Satin bower bird’s bower

 

 

 

The noisy miners are also nesting and they flock together in a noisy mass to send off the crows that flap past on a lazy reconnaissance checking out their nests for a potential snack.

Australian plover, or masked lapwing (Photo raider of gin)

 

 

But even the noisy miners are overwhelmed by the raucous, almost manic calls of the plovers. They’ve hatched two tiny fluffy black chicks up on the roof of the lean-to on our shed. Somehow the chicks have made it to ground level and the parents have gone into protective overdrive. They are dive-bombing us and anyone else who comes anywhere near the shed. Hopefully they’ll move off soon as they are fearsome in full flight.

Australian plover or masked lapwing (Photo jemasmith)

Luckily for our sanity plants don’t make loud calls to stake their territory or to attract mates – although some researchers are recording sounds sent out by plants perhaps warning others of pests. By and large though plants are subtle in their methods of attracting pollinators (rather than mates) luring them with scent, colour or a meal of tasty nectar. Imagine the cacophony if flowers sang like birds!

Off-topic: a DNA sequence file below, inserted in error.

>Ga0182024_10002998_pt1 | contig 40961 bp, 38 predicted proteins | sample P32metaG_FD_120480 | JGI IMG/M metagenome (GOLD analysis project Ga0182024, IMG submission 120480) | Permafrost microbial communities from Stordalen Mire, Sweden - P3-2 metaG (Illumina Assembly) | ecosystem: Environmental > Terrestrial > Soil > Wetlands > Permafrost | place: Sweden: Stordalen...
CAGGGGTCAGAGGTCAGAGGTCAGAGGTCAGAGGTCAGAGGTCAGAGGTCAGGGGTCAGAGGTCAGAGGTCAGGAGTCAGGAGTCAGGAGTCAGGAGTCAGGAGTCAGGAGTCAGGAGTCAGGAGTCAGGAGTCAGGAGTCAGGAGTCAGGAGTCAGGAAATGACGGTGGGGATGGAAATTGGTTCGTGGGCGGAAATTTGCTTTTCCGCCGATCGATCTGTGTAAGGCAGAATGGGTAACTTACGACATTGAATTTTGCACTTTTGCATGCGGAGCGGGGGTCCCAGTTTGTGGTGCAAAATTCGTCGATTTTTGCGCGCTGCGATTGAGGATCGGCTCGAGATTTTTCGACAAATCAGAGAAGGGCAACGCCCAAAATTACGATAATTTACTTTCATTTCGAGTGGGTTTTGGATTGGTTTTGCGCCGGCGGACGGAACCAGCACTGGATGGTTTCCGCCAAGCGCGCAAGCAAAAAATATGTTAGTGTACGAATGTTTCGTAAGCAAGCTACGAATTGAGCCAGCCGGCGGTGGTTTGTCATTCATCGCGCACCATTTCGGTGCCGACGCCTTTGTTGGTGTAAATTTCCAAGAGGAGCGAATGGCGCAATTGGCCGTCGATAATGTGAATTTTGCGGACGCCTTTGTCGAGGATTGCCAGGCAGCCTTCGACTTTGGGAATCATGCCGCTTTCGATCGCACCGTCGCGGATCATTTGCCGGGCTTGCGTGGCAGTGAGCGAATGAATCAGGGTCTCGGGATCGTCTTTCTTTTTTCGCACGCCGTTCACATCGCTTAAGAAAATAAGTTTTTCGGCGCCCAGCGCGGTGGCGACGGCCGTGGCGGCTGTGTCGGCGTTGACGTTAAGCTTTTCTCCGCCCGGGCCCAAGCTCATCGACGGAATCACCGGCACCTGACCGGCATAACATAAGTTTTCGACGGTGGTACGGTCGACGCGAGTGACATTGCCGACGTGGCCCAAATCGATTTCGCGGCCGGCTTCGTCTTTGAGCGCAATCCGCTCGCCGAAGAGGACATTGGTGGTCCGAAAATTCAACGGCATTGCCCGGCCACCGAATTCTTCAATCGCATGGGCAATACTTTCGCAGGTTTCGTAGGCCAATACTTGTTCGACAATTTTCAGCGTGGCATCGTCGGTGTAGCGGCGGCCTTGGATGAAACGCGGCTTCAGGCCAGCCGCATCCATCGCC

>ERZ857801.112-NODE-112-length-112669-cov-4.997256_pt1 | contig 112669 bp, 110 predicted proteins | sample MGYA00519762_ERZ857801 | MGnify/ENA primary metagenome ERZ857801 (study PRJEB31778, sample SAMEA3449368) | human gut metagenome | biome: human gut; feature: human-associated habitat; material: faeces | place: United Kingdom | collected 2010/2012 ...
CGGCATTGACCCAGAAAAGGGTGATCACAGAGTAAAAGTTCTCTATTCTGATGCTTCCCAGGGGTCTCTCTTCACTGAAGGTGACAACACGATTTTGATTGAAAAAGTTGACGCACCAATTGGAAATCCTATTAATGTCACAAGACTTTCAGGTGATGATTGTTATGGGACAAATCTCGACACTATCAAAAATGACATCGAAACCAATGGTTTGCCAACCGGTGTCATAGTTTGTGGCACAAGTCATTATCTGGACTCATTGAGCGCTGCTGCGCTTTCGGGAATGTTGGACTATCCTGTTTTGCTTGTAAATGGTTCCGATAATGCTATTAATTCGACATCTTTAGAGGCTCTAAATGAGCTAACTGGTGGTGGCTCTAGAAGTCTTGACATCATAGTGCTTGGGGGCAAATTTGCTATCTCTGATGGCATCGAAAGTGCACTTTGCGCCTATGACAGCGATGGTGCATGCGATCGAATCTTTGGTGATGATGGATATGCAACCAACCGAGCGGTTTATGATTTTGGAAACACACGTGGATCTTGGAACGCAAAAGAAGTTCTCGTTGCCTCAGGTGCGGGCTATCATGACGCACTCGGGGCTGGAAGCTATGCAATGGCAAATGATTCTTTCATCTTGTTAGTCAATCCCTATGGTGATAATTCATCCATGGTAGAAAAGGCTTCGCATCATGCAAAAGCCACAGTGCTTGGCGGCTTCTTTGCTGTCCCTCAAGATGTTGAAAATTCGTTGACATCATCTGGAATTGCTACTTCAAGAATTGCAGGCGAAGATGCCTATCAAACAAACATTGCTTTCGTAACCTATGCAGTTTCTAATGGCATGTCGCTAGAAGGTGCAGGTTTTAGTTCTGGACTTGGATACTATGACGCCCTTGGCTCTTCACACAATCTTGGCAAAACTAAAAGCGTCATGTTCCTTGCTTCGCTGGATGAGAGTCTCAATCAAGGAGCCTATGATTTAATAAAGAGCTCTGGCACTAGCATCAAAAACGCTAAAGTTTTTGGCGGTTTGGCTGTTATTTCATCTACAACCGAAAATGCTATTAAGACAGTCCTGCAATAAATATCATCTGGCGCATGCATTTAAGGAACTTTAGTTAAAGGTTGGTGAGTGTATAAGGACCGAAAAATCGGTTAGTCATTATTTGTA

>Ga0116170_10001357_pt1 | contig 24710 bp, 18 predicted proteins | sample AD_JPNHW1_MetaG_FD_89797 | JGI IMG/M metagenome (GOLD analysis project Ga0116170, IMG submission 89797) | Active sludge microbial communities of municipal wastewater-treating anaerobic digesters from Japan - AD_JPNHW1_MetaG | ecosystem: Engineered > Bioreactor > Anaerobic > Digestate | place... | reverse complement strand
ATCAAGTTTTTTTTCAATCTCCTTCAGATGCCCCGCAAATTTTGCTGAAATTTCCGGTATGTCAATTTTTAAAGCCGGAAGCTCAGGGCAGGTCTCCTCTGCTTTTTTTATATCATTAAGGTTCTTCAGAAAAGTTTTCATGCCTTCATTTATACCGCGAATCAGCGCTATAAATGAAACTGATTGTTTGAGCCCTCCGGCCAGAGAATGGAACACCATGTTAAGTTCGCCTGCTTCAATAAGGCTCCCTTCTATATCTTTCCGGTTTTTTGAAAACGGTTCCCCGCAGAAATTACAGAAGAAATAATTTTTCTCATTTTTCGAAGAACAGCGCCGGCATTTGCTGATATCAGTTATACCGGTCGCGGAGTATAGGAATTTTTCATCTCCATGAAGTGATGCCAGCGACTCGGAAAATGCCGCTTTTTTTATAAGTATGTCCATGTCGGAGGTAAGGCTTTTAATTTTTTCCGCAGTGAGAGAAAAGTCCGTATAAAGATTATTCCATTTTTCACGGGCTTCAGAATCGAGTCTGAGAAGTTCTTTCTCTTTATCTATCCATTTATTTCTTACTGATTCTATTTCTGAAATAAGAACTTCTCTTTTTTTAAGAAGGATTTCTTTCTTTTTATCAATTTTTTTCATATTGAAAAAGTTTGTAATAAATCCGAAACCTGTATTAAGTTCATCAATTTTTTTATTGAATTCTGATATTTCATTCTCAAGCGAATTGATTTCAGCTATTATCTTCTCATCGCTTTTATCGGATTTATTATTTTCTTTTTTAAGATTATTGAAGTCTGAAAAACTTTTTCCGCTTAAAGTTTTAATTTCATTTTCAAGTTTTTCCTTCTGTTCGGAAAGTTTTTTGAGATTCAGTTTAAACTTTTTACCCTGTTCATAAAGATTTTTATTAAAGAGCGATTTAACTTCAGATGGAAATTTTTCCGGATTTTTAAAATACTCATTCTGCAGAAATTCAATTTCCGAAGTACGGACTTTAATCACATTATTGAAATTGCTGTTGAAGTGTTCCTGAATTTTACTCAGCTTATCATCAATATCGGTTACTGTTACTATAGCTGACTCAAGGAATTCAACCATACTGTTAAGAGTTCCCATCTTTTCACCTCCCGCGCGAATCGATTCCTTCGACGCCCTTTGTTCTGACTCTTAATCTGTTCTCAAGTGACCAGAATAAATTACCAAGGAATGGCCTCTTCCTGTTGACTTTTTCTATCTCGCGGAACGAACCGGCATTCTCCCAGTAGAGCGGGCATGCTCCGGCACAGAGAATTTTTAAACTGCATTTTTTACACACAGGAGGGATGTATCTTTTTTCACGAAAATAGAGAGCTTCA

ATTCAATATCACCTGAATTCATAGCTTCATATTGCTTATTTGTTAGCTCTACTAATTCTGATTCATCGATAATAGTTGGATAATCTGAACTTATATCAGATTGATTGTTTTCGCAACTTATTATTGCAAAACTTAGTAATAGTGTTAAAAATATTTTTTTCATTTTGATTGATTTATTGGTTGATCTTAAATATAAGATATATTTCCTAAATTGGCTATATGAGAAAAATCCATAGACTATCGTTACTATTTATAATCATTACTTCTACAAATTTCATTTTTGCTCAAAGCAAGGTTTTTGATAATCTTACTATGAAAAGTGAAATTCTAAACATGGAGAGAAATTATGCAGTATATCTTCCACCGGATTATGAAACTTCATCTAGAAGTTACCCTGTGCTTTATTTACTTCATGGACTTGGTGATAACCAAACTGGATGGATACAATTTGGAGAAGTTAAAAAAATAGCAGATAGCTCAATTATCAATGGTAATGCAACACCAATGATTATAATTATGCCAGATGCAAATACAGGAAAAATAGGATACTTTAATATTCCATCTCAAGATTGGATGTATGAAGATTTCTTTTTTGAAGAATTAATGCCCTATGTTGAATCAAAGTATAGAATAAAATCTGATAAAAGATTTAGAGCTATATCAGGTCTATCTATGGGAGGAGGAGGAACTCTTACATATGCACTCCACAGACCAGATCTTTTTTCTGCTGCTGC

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Jennifer Stackhouse

About Jennifer Stackhouse

Recently Jennifer Stackhouse made the big move from Kurmond in NSW to a Federation house in the little village of Barrington tucked beneath Mt Roland in northwest Tasmania. With high rainfall, rich, red deep soil and a mild climate she reckons she's won the gardening lottery. She's taken on an acre garden that's been lovingly planted and tended for the past 28 years by a pair of keen gardeners so she is discovering a garden full of horticultural treasures. Jennifer is the author of several gardening books including 'Garden', which won a Book Laurel for 2013, as well as ‘The Organic Guide to Edible Gardens’, ‘Planting Techniques’ and ‘My Gardening Year’, which she wrote with her mother Shirley. She was editor of ABC 'Gardening Australia' magazine and now edits the trade journal 'Greenworld' magazine and writes regularly for the Saturday magazine in 'The Mercury'. She is often heard on radio and at garden shows answering garden queries.